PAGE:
Florida Taxes

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The date that you move to Florida and claim domicile in this State can affect your net-worth! We moved from Maryland, which has an income tax, to Florida, which does not. The Maryland tax is based on money earned (or in our case, capital gains) while a resident.

Through the Grace of God, we did a three-way swap to sell our home in Maryland and to buy the one here in Florida. We sold our home to a young couple with three children, who lived in a small town-house in Baltimore. The young couple sold their town-house to a man who owned a home here in Sun City Center, but lived in Maryland and no longer wanted to maintain it. And we bought his home here in Sun City Center. (And the gentleman from Maryland was able to turn around and sell the town-house within a week and make a $5,000 profit!) Everybody was happy with the arrangement. All of the papers were signed on February 25. We decided to hold the young couple's mortgage on the home that we had sold to them. This meant that we had to come up with enough money to pay for the Florida home on the 25th. Had I sold stock to pay for the house prior to the settlement, then I would have had to pay Maryland tax on it. Instead, I got a 30-day loan from a Maryland bank to provide the money at settlement time. Then we traveled to Florida and arrived here on the evening of the 27th. The next morning we went to the Courthouse in Tampa and registered to be residents in Florida. And the next day I sold the stock to repay the bank loan. But now, since I was a resident of Florida, I did not have to pay Maryland for the capital gains that we realized. This saved us thousands of dollars. Therefore, if you are going to cash-in stock to purchase a home here in Sun City Center, consider that Florida has no income tax, whereas the state you're moving from probably does. As they say on Broadway, timing is everything!

Florida gets most of its revenue from rather high sales, entertainment and room taxes. Even though Florida does not have an income tax, they do have a thing called an Intangibles Tax. This, in general terms, is a rather low tax (0.1 to 0.2%) on the stock which you own as of January 1 of each year. IRA's and the like are excluded from the tax. This tax is being phased-out and will be gone by 2002.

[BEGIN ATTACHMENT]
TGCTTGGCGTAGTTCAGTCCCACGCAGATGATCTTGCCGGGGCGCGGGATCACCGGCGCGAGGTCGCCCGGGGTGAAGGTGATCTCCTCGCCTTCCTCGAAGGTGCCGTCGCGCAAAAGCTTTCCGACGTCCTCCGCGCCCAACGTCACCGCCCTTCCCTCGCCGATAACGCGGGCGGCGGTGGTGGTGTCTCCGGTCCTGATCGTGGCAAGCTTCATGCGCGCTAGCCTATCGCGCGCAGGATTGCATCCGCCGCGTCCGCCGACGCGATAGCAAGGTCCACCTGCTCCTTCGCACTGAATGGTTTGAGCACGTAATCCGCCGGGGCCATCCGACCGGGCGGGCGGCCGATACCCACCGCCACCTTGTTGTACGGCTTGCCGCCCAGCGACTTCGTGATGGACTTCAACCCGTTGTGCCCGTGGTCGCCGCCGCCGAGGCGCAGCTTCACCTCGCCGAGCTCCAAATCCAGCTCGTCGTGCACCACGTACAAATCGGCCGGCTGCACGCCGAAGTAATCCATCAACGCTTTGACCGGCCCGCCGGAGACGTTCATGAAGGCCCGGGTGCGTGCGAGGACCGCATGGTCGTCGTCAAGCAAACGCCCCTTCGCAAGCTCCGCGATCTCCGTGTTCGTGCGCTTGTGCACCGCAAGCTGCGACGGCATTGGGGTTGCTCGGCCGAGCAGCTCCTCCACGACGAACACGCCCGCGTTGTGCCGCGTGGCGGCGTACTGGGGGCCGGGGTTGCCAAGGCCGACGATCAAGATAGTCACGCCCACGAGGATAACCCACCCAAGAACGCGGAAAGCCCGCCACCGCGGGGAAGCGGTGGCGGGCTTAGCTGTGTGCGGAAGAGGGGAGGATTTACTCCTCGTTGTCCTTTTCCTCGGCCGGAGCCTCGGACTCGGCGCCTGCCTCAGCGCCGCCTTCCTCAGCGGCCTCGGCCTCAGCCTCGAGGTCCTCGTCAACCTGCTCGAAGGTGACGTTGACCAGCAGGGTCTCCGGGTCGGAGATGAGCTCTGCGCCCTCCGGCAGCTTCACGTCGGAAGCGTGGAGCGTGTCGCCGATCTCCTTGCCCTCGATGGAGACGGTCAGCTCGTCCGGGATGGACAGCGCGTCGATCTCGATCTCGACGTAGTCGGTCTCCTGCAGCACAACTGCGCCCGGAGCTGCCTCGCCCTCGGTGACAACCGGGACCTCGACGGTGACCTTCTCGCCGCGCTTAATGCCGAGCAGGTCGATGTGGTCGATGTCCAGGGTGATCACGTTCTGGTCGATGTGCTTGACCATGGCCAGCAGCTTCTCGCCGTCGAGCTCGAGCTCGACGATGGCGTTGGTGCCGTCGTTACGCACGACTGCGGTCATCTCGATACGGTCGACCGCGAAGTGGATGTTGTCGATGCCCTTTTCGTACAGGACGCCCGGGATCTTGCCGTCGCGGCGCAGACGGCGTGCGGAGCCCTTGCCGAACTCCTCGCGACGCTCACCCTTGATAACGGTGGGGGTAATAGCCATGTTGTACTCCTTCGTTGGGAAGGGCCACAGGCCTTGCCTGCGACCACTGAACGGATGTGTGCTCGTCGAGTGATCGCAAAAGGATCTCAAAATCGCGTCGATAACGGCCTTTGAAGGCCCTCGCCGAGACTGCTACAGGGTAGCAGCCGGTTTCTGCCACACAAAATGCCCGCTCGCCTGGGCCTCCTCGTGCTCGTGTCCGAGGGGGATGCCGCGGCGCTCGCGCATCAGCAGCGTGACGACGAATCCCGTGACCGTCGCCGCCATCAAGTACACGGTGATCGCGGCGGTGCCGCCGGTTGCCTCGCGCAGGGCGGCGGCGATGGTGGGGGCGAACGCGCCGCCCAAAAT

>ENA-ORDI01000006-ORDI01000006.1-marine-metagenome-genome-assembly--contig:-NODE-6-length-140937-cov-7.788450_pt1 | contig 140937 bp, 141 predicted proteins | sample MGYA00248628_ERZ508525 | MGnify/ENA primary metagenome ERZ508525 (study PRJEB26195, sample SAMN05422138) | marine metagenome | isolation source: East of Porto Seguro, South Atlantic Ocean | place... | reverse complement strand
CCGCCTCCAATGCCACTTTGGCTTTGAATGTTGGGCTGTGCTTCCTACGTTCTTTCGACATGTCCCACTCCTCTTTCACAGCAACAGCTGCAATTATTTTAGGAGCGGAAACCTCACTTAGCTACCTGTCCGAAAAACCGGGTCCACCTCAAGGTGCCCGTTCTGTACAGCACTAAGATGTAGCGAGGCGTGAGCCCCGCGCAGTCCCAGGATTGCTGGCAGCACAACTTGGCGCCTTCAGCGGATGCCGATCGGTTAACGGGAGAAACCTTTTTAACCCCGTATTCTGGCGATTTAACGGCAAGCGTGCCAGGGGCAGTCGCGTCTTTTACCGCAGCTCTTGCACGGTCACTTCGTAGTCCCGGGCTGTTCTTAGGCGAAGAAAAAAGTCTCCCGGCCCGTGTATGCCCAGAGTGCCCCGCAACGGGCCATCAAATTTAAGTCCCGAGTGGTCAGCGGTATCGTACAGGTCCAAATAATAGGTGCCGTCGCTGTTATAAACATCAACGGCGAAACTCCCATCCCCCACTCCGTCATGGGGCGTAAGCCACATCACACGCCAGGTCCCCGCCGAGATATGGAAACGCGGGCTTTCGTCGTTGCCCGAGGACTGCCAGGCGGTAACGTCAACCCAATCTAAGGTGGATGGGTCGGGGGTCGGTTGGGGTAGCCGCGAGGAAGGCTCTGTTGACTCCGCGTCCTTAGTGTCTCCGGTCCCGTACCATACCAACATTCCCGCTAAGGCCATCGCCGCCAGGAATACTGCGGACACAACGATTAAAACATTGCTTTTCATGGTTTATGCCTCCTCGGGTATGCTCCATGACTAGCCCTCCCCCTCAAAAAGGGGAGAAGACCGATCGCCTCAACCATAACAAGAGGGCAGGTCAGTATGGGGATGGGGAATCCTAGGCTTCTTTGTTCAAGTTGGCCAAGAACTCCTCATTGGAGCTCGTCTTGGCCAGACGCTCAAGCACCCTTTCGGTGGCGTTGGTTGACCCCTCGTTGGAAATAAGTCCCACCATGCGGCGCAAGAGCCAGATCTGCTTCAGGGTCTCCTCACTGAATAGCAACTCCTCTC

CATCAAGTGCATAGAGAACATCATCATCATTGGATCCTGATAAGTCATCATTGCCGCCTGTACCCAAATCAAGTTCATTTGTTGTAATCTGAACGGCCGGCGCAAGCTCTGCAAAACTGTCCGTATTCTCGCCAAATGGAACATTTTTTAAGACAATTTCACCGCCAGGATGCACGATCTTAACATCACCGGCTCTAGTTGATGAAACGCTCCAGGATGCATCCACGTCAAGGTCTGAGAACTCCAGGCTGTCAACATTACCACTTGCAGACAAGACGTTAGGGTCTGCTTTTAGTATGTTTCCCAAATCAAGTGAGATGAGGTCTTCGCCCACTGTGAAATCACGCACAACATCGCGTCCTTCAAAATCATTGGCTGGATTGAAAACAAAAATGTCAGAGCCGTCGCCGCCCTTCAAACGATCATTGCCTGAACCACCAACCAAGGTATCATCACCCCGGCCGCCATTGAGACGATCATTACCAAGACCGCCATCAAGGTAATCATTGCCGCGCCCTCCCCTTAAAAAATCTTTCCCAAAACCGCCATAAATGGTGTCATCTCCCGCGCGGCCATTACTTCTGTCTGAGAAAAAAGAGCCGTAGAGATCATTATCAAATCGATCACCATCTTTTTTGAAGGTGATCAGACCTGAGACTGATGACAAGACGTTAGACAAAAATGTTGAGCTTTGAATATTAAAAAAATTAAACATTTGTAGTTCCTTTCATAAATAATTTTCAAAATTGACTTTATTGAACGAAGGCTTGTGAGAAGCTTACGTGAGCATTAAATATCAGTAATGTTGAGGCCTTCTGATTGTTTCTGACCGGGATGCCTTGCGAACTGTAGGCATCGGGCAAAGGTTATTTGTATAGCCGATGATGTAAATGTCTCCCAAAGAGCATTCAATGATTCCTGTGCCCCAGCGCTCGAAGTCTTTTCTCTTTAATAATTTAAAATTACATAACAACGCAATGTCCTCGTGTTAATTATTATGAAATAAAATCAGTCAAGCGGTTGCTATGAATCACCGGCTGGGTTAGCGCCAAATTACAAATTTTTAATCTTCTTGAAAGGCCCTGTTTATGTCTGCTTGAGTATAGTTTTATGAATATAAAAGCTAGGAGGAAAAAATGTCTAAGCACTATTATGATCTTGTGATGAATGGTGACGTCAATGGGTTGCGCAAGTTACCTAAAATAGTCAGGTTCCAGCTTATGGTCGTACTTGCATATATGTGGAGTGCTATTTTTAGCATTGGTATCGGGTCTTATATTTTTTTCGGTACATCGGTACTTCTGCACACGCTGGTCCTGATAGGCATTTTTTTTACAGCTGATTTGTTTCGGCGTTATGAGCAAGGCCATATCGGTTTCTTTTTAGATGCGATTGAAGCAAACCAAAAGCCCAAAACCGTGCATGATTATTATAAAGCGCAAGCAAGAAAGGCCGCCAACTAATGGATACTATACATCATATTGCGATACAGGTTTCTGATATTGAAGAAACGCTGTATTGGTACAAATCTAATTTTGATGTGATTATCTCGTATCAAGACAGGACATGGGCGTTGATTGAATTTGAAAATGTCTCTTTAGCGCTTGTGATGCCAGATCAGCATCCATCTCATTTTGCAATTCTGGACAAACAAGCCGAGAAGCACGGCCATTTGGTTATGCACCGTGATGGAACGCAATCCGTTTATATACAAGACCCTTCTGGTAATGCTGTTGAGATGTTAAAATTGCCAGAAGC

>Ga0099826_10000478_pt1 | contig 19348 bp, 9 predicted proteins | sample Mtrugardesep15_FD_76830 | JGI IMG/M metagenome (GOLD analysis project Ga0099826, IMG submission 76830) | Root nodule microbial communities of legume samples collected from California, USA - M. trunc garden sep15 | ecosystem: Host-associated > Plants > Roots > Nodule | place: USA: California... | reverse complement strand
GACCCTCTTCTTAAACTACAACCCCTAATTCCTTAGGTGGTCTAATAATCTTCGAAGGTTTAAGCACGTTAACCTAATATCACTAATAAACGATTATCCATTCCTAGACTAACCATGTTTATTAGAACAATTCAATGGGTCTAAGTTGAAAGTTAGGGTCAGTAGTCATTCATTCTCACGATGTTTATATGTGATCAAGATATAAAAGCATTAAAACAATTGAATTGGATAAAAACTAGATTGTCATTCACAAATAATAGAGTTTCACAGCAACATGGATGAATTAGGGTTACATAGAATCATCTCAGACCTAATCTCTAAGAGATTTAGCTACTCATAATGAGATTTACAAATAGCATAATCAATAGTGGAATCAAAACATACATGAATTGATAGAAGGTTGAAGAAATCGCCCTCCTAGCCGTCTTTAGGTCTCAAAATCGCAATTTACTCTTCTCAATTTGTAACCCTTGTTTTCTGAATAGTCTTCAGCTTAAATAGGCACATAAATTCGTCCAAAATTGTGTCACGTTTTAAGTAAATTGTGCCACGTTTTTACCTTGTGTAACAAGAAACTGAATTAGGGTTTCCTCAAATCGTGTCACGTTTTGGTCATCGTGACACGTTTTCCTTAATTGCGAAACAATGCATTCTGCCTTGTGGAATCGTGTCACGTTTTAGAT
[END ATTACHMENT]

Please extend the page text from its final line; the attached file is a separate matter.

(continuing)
Florida also has a Homestead Exemption for property taxes. If you are a resident on January 1, the assessed value of your home will be lowered by $25,000. Since we became residents on February 28, we were unable to file for the exemption that year, but were able to do so the following year. Since Canadians tend to maintain their Canadian citizenship (because of the medical benefits), they cannot file for a homestead exemption as a resident of Florida.

Once we got settled in, we got our "affairs in order." There are companies around who will assist you in doing this. They are aware of all the Florida laws and what can be done. So to us, it was well worth the money to hire one. The company that we used was The Life Trust Group, Inc. in Sarasota, 1(800)600-0999. Jerry Davis runs it. First he sent us a form asking many questions about how we wanted things handled. Then he visited us and on the basis of the form, discussed the various aspects of what we wanted. Then he and a lawyer prepared the appropriate documents. A few days later, he picked us up and drove us to the lawyer where everything was signed and notarized. The only thing that couldn't be done by the lawyer was to get our local bank accounts changed, so Jerry went with us to do that. He then gave us a notebook with the following twelve sections of legal documents!

  • Living Trust
  • Pour-over Will
  • Power of Attorney
  • Memorandum of Trust
  • Insurance Inventory
  • Asset Inventory
  • Keepsake Designation
  • Locator File
  • Living Will
  • Surrogate Designation
  • Pre-need Guardian
  • Memorial Instructions

The most important thing that he did for us was to setup two Living Trusts. Jean and I divided up our assets into roughly two equal parts. These were then put into two Living Trusts. By being Living Trusts, we can continue to manage them (like buy and sell stock). If I die first, Jean can manage my trust as well as hers. And if she dies first, then I can manage hers as well as mine. The big advantage comes to our daughter, Laurie, when we have both boarded the final train. The IRS will tax each Trust separately for estate tax purposes. This means that instead of paying tax on the amount over $650,000, Laurie will start paying on the amount of her inheritance over $1,300,000! This will give her additional thousands of dollars to spend on trips abroad. Even so, I would rather have her squander it, than the Government!

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If you have any corrections or comments,
please e-mail them to me: Dave Brown.